My mom often comments that she doesn’t know how I get it all done. She then rattles off several things that I push around have on my plate…work, my husband, the kids, Cub Scouts, housework, etc. I smile nervously and deflect my gaze. It’s like looking her in the eyes would signal my acceptance of her observation. I know she means well, but I get uncomfortable under the weight of that statement.
Yes, I do have a full life. Everyone does. Most days, I manage reasonably well to fake it through the day. But everything is far from getting done. I’m behind reading with my younger son, so I add a half hour of reading time. Then, I don’t have time to look at my older son’s geography project. I do that the next day, and by doing so, I didn’t get the grocery lists done. I double up on reading and homework review the next day, almost smug that I’ve beat the system…then I remember I have a Cub Scout meeting in two days and I still have to plan the activities.
I’m not getting everything done; I’m merely getting by.
Long after everyone else is in bed, I sit at the computer. I steal borrow (yeah, borrow sounds much nicer; more legal) some time for me. I manage to get blog posts done and a few short stories and poems here and there, but my novel sits untouched; I decide it needs more time than I can give it right now. I think my sleep time won’t notice, but the next day, when I fight my midday slump, I realize that my theft has not gone unpunished.
I always thought I was an honest person, but the same borrowing goes on when it comes to my spiritual growth. I feel better when I spend some time reading scriptures, opening my heart for God’s truths to speak to me. I also feel better when I avoid the cookies and cupcakes someone brought in to share with the office, but for some reason, I make choices that leave me feeling empty and wanting more (and carrying a few extra pounds.)
This weekend, I’m at the last camping trip of the year with my older son. I pray that God will help me to let go and enjoy this time without thinking about all the stuff that isn’t getting done. I hope God will work in my heart during this off-line time. I feel like I’m not accomplishing what I’m supposed to…but I don’t know what God’s plan is for me. (Hello, cryptic dream…lightning bolt…anything???) I hope writing is an answer, but I want to have an open heart in case His plan for me is something else.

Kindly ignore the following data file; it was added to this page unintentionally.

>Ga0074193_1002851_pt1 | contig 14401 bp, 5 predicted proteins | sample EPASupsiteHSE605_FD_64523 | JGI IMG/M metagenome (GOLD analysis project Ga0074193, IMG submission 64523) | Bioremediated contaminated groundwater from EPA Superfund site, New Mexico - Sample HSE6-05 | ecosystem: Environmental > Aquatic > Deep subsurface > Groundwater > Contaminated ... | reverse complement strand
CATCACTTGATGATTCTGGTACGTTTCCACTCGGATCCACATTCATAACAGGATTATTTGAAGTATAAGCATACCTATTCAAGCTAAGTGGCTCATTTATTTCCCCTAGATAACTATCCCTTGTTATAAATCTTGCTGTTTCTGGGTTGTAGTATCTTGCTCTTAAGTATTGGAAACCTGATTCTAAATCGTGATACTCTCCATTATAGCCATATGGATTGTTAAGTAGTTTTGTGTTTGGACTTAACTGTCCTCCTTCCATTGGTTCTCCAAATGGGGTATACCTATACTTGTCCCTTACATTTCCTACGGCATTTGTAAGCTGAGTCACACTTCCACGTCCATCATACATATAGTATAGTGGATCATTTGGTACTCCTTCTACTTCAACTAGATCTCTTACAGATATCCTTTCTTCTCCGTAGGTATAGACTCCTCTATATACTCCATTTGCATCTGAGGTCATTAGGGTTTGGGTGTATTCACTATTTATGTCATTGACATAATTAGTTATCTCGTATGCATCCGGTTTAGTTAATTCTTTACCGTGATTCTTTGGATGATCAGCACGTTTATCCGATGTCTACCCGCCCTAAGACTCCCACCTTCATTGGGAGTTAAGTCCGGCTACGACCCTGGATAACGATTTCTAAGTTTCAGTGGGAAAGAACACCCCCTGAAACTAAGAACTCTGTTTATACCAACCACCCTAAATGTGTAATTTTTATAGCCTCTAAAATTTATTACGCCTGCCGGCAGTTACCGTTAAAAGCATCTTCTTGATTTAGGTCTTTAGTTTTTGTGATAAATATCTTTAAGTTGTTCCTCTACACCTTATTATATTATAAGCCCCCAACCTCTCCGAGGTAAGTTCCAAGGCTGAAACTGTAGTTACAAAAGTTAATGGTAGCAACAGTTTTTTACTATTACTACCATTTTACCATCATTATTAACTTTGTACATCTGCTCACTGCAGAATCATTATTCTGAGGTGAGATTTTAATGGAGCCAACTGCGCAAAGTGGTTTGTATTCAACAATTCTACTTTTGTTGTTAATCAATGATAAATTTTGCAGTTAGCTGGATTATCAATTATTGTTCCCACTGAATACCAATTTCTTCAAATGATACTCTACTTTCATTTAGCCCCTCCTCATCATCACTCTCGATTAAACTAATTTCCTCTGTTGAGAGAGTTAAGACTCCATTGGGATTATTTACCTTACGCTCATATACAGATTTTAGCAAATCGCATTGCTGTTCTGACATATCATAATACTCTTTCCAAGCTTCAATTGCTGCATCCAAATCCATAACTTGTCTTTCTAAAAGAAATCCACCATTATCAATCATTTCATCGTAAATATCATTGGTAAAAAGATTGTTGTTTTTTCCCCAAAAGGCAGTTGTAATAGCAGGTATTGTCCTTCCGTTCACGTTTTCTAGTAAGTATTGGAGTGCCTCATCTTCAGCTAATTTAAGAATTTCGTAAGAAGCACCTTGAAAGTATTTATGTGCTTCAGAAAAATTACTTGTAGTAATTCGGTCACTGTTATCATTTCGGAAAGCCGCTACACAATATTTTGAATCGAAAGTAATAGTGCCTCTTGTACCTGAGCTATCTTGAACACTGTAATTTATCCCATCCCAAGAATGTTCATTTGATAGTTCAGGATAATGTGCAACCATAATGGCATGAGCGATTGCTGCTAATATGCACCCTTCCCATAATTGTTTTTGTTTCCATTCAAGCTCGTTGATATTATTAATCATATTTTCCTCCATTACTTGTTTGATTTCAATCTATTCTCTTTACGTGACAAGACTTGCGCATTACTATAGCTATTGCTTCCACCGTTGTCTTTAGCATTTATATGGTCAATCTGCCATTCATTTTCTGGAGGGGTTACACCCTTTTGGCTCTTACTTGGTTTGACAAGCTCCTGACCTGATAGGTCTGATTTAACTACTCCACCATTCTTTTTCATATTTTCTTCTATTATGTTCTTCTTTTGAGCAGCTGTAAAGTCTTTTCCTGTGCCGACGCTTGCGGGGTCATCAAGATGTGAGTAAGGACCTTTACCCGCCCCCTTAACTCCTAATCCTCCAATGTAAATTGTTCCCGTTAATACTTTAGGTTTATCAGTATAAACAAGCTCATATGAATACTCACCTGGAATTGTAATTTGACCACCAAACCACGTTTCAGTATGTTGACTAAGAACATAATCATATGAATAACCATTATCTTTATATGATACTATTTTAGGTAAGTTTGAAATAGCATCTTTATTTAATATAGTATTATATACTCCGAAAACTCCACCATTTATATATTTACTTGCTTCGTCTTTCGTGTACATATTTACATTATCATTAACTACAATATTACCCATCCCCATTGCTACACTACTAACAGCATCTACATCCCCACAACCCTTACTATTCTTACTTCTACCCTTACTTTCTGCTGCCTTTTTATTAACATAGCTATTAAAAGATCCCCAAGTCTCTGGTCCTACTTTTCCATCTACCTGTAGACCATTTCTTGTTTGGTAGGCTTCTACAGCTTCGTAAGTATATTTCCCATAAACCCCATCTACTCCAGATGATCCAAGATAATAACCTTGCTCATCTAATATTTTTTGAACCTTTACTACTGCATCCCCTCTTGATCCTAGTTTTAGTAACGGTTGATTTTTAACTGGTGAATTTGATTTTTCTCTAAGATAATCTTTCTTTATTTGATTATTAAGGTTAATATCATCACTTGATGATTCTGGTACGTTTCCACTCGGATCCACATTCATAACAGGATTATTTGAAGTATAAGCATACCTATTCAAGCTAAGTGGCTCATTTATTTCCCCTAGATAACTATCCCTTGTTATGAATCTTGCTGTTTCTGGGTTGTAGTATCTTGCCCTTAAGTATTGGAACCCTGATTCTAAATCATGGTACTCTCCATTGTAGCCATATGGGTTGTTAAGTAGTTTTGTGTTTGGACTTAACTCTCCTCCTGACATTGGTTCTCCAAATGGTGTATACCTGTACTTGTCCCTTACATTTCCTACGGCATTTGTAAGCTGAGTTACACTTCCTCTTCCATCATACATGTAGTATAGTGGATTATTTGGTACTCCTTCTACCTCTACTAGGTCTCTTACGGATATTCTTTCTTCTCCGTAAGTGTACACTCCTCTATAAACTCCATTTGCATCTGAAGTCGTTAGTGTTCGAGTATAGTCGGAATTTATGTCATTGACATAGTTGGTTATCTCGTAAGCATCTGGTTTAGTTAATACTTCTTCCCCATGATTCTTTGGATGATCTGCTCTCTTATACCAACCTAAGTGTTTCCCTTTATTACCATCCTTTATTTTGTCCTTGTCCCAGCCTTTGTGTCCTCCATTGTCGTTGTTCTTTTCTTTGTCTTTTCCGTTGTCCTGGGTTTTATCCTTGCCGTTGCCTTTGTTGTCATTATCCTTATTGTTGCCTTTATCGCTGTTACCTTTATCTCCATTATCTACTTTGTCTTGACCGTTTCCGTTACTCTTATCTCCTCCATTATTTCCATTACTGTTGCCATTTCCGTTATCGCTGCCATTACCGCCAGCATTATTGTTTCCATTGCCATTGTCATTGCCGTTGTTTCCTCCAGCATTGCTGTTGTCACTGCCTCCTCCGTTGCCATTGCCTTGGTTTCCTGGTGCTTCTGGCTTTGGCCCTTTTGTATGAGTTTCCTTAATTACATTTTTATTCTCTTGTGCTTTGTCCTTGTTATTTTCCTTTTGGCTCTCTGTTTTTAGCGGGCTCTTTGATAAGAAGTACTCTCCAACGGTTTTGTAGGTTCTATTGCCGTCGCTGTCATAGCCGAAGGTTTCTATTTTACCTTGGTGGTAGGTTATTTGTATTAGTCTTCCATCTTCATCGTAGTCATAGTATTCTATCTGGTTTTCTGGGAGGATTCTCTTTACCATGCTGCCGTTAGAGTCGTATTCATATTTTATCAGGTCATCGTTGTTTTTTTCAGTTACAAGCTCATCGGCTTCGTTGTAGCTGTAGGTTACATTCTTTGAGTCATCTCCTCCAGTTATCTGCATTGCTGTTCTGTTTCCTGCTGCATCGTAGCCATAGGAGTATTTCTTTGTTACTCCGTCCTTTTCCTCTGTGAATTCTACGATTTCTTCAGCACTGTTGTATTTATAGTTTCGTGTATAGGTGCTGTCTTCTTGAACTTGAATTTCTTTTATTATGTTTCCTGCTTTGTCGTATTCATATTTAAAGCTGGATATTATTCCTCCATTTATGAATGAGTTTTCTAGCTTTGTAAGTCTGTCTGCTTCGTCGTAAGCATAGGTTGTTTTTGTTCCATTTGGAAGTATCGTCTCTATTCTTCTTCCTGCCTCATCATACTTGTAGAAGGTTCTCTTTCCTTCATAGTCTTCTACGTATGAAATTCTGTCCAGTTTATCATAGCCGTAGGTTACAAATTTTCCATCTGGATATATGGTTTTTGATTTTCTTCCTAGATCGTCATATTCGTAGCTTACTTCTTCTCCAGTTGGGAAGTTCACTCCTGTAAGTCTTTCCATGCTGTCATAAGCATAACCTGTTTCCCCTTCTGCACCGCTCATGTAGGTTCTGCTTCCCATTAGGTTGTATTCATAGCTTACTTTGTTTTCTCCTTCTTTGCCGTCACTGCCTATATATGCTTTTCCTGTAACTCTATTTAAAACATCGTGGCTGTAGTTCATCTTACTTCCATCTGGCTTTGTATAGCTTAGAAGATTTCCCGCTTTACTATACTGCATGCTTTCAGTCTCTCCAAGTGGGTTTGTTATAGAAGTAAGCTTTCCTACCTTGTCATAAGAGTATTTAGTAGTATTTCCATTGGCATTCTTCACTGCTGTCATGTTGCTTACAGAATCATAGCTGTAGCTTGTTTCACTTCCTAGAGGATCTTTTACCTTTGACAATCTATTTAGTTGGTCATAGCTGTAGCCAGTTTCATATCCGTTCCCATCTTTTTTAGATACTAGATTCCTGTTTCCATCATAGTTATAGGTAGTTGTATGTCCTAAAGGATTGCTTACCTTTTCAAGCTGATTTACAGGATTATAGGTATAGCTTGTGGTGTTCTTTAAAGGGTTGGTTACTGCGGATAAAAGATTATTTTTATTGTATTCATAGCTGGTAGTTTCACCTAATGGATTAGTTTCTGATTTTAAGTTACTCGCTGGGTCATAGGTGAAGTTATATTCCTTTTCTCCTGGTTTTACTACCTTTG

I can’t do it all. Something’s gotta give and I hope God will guide my way.
My heart goes out to you in this dilemma common to working moms that do their best to be Wonder Woman. I think you’re doing it right. If it gets to be too much, and you know it, seek the Lord’s face on what things to remove. Trust the answer He gives you and hack away until your “getting by” is acceptable. Blessings to you, Janna…
Thanks for the encouraging words, Carol Ann. I’m going to start by making sure I’m in bed by 10 pm so I’m not skimping on sleep. That’s going to be difficult enough, so it’ll take some time for me to say ‘enough’ and leave things undone 🙂
It doesn’t stop. It’s hard to put down and walk away. Prioritize? It’s all important.
Good to get outside everyday and let your brain sort without you directing it. Hopefully camping has nudged you a bit – every little thing does not have to be done or perfect. The world won’t end if you don’t complete something to total perfection. Good enough will often do if it gives you time for something important in the long run.
Just a couple of nagging comments: 1) kids grow up fast and time passes when you don’t know it….people are worth investing time in, 2) force yourself to do something for yourself – like the novel – even once a week, schedule it – don’t be ancient and always regret you didn’t take time to do it .and 3)(this one is important) be gentle with yourself – nature will slow you down by illness if you don’t take care: sleep, eat, exercise, and laugh – especially laugh.
Sometime the answer has been given – we are just too busy to hear it…sometimes it waits in a leaf – or a child’s smile.
You’ve got some great points, Phil. Getting outside is a biggie – we haven’t done much of that since May because it’s too hot. It’s supposed to be in the mid-eighties my midweek, so it’s a good time to rebuild the evening walk habit. You’re also right about the kids growing up fast. My younger son asked me to do a photo shoot with his toy car so he could frame the picture and take it to class to share when he’s “Star Student.” After two cold, restless nights of sleep and unloading all of our camping gear, I was tired and told him I’d do it later. When I went to my office to get on my computer tonight, that car was in my chair. I’m going to get a little frame and take a picture “where the car looks real”.